PURPOSE: Fiberoptic laryngoscopy (FOL) is a critical tool for the diagnosis, staging, assessment of treatment response, and detection of recurrence for head and neck (H&N) malignancies. No standardized recommendations exist for procedural FOL education in radiation oncology. We therefore implemented a pilot simulation workshop to train radiation oncology residents in pertinent H&N anatomy and FOL technique. METHODS AND MATERIALS: A 2-phase workshop and simulation session was designed. Residents initially received a lecture on H&N anatomy and the logistics of the FOL examination. Subsequently, residents had a practical session in which they performed FOL in 2 simulated environments: a computerized FOL program and mannequin-based practice. Site-specific attending physicians were present to provide real-time guidance and education. Pre- and postworkshop surveys were administered to the participants to determine the impact of the workshop. Subsequently, postgraduate year (PGY)-2 residents were required to complete 6 supervised FOL examinations in clinic and were provided immediate feedback. RESULTS: Annual workshops were performed in 2017 to 2019. The survey completion rate was 14 of 18 (78%). Participants ranged from fourth-year medical students to PGY-2 to PGY-5 residents. All PGY-2 residents completed their 6 supervised FOL examinations. On a 5-point Likert scale, mean H&N anatomy knowledge increased from 2.4 to 3.7 (standard deviation = 0.6, P < .0001). Similarly, mean FOL procedural skill confidence increased from 2.2 to 3.3 (standard deviation = 0.7, P < .0001). These effects were limited to novice (fourth-year medical students to PGY-2) participants. All participants found the exercise clinically informative. CONCLUSIONS: A simulation-based workshop for teaching FOL procedural skills increased confidence and procedural expertise of new radiation oncology residents and translated directly to supervised clinical encounters. Adoption of this type of program may help to improve resident training in H&N cancer.
Authors
Price, JG; Spiegel, DY; Yoo, DS; Moravan, MJ; Mowery, YM; Niedzwiecki, D; Brizel, DM; Salama, JK
MLA Citation
Price, Jeremy G., et al. “Development and Implementation of an Educational Simulation Workshop in Fiberoptic Laryngoscopy for Radiation Oncology Residents.Int J Radiat Oncol Biol Phys, May 2020. Pubmed, doi:10.1016/j.ijrobp.2020.05.009.
URI
https://scholars.duke.edu/individual/pub1441495
PMID
32417408
Source
pubmed
Published In
Int J Radiat Oncol Biol Phys
Published Date
DOI
10.1016/j.ijrobp.2020.05.009

A novel interaction of genotype, gender, and adjuvant treatment in survival after resection of stage III colon cancer: Results of CALGB 89803.

<jats:p> 452 </jats:p><jats:p> Background: The p53 tumor suppressor gene is frequently mutated in colorectal cancer, but reports on the effect of p53 mutations on response to adjuvant chemotherapy and survival are inconclusive. This study investigates whether p53 mutational status (wild-type, zinc or non-zinc binding mutations) impacts survival following adjuvant therapy containing fluorouracil/leucovorin with or without irinotecan (5FU/LV or IFL) in women and men with stage III colon cancer. </jats:p><jats:p> Methods: As part of a retrospective analysis of prospectively accrued data, p53 mutational status was determined for 609 patients with stage III colon cancer who were randomized on CALGB 89803, a phase III adjuvant chemotherapy trial. p53 exons 5-8 were analyzed by direct sequencing or sequencing by hybridization. p53 mutations were identified in 276 tumors (45%), of which 134 were in the zinc binding and 142 were in the non-zinc binding regions of the core domain. Cox regression was used to study the impact of p53 mutational status, sex, and adjuvant chemotherapy on disease-free (DFS) and overall survival (OS). </jats:p><jats:p> Results: p53 mutational status did not predict differential survival or response to adjuvant therapy among the 609 patients assessed. However, a significant sex by treatment interaction was observed for both DFS (P<jats:sub>interaction</jats:sub>=0.008) and OS (P<jats:sub>interaction</jats:sub>=0.002). Significant differences in DFS by p53 mutational status were observed among women (logrank P = 0.009). No such differences were observed among men (logrank P = 0.33). Similar results were observed for OS. There was marginal evidence of a treatment-related impact on the interaction between sex and p53 mutational status for both DFS and OS (DFS P<jats:sub>interaction </jats:sub>= 0.07; OS P<jats:sub>interaction</jats:sub> = 0.11). There was a trend toward improved OS when women with zinc binding mutations received IFL versus 5FU/LV (P = 0.08) and toward worse DFS when women with non-zinc binding mutations were treated with IFL versus 5FU/LV (P =0.08). </jats:p><jats:p> Conclusions: This exploratory subset analysis suggests that p53 mutational status may be used to predict prognosis in a sex- and potentially chemotherapeutic regimen-specific manner. </jats:p>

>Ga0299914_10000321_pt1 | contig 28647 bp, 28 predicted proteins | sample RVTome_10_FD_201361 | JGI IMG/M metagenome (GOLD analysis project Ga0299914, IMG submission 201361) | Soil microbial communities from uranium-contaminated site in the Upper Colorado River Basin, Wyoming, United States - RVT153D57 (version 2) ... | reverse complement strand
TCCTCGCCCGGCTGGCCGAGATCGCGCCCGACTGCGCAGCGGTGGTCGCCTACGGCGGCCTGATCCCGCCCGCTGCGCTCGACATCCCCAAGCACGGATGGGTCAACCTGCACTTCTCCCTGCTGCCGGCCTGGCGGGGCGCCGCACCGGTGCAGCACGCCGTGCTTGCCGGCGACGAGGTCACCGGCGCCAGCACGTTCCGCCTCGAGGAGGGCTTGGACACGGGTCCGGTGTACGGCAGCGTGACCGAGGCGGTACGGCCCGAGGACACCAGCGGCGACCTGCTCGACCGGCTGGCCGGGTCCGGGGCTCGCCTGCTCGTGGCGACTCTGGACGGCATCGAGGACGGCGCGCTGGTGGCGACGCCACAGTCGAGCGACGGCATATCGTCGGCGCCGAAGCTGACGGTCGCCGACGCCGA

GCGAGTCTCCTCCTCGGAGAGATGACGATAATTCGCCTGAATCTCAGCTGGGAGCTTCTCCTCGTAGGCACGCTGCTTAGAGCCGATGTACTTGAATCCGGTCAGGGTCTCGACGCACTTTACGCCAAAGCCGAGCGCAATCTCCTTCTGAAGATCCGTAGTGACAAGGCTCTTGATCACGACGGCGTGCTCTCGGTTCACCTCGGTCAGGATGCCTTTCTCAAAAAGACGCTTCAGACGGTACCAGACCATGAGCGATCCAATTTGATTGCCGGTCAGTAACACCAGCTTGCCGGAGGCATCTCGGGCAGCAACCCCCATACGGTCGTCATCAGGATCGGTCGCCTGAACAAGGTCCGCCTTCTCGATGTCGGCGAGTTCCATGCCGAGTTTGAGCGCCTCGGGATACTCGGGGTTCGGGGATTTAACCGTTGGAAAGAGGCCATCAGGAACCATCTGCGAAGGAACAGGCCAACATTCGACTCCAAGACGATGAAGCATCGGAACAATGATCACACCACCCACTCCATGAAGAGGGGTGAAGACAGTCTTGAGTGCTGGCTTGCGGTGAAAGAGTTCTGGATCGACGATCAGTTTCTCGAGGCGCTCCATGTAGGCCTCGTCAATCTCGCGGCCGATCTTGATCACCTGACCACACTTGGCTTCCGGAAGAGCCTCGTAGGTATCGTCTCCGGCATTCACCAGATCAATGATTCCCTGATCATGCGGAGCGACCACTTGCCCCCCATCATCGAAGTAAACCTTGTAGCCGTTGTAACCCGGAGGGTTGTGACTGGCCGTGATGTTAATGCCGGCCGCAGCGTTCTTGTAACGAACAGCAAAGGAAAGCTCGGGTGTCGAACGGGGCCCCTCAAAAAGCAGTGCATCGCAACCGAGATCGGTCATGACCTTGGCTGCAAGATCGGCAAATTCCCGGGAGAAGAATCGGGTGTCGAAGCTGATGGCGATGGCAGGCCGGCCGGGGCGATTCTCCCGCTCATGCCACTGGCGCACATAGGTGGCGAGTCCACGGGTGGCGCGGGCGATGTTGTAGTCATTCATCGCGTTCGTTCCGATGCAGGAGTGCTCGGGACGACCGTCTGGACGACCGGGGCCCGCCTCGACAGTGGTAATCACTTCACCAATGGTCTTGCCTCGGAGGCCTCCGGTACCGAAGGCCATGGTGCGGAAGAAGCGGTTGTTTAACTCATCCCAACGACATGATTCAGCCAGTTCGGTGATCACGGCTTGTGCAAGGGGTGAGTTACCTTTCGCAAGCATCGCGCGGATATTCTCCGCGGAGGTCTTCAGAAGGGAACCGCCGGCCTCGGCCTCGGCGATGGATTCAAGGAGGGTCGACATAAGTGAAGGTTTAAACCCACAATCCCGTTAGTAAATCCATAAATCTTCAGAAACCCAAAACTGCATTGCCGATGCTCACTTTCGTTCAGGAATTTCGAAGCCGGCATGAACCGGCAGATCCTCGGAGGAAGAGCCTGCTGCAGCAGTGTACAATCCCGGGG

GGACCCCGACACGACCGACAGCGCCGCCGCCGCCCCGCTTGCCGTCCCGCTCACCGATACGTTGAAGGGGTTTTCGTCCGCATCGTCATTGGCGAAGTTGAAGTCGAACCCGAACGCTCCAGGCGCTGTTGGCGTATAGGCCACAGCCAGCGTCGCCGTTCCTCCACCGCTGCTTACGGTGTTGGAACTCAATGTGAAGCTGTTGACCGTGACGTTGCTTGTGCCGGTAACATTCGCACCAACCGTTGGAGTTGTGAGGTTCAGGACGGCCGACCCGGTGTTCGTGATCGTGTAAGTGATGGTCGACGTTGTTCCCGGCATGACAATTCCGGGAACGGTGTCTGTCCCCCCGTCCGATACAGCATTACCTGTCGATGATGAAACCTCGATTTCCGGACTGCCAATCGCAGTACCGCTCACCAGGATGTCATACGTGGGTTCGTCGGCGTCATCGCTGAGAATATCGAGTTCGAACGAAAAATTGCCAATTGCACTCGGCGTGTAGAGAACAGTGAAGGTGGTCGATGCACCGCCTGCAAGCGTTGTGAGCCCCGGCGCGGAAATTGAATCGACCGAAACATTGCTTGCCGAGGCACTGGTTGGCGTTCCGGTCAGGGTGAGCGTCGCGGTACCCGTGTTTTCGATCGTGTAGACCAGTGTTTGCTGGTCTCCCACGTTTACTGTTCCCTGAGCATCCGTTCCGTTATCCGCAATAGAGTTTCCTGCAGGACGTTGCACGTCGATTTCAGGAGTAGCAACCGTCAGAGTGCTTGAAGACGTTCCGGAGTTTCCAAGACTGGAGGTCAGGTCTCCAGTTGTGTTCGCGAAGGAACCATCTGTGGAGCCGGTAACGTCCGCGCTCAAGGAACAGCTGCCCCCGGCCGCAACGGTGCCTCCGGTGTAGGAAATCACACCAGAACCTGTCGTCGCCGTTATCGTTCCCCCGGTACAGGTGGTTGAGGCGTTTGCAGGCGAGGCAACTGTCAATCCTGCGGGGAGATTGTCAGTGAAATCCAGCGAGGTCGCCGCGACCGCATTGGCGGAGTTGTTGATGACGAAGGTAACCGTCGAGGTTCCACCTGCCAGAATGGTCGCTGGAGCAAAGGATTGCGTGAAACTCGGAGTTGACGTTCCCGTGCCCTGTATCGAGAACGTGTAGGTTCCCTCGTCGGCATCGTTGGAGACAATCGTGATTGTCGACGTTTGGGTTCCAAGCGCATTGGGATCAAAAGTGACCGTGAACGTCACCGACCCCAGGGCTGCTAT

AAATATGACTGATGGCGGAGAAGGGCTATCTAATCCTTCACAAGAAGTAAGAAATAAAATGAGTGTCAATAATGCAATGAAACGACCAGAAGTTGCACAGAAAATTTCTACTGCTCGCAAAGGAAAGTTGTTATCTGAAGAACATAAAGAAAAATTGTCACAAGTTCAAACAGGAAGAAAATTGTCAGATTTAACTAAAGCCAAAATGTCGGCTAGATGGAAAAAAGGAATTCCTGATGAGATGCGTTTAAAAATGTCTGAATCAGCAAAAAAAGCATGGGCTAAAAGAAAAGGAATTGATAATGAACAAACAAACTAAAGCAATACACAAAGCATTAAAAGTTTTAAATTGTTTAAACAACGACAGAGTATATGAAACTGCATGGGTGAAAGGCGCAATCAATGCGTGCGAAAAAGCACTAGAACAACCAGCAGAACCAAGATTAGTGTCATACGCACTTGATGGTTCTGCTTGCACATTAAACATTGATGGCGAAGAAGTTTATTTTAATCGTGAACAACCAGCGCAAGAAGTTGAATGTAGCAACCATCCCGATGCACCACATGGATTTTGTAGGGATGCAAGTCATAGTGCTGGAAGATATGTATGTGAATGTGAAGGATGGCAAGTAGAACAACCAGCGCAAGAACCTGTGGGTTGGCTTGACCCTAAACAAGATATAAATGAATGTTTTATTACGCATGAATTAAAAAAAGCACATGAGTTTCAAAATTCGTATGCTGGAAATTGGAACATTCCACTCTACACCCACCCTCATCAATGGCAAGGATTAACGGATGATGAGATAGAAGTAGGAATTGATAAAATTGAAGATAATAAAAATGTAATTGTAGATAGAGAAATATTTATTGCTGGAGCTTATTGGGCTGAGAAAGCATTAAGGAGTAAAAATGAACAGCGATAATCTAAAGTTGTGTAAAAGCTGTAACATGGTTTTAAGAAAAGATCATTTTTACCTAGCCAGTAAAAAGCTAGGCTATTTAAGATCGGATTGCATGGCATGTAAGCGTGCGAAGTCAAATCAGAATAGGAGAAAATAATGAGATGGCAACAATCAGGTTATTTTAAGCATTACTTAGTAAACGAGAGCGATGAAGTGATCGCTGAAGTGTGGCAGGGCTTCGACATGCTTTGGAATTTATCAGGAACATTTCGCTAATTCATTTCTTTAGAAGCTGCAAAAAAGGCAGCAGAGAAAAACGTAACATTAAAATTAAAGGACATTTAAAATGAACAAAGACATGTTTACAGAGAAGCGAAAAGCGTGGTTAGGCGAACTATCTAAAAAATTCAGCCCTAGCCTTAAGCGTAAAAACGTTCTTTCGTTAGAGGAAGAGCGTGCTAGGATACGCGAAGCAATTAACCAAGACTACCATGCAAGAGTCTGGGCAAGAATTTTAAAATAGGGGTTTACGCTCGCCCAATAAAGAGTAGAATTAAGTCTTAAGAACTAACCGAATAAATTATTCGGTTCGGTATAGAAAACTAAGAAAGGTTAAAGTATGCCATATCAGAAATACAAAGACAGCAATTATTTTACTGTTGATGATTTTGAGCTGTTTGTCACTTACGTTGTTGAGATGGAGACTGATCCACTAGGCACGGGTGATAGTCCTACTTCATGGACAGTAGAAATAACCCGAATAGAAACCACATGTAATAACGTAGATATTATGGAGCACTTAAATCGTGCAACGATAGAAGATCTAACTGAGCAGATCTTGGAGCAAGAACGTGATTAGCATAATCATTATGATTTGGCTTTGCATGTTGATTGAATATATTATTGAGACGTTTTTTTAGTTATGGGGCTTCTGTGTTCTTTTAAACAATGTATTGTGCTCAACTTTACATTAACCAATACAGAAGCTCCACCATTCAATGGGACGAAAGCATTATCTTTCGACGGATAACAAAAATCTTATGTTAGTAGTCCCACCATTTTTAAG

Authors
Atreya, CE; Warren, RS; Niedzwiecki, D; Mayer, RJ; Goldberg, RM; Compton, CC; Zuraek, M; Bergsland, EK; Ye, C; Weinberg, VK; Bertagnolli, MM
MLA Citation
Atreya, Chloe Evelyn, et al. “A novel interaction of genotype, gender, and adjuvant treatment in survival after resection of stage III colon cancer: Results of CALGB 89803.Journal of Clinical Oncology, vol. 30, no. 4_suppl, American Society of Clinical Oncology (ASCO), 2012, pp. 452–452. Crossref, doi:10.1200/jco.2012.30.4_suppl.452.
URI
https://scholars.duke.edu/individual/pub1407167
Source
crossref
Published In
Journal of Clinical Oncology : Official Journal of the American Society of Clinical Oncology
Volume
30
Published Date
Start Page
452
End Page
452
DOI
10.1200/jco.2012.30.4_suppl.452

Correction to: Esophageal Function Tests are Not Associated with Barium Swallow Findings in Advanced Lung Disease.

The original version of this article unfortunately contained a mistake. The shared first authorship information was missing in the published article. It has been given below. The first authorship is shared between Dr. Shai Posner and Kurren Mehta.
Authors
Posner, S; Mehta, K; Parish, A; Niedzwiecki, D; Gupta, RT; Fisher, DA; Leiman, DA
MLA Citation
Posner, Shai, et al. “Correction to: Esophageal Function Tests are Not Associated with Barium Swallow Findings in Advanced Lung Disease.Dysphagia, May 2020. Pubmed, doi:10.1007/s00455-020-10122-1.
URI
https://scholars.duke.edu/individual/pub1441519
PMID
32388772
Source
pubmed
Published In
Dysphagia
Published Date
DOI
10.1007/s00455-020-10122-1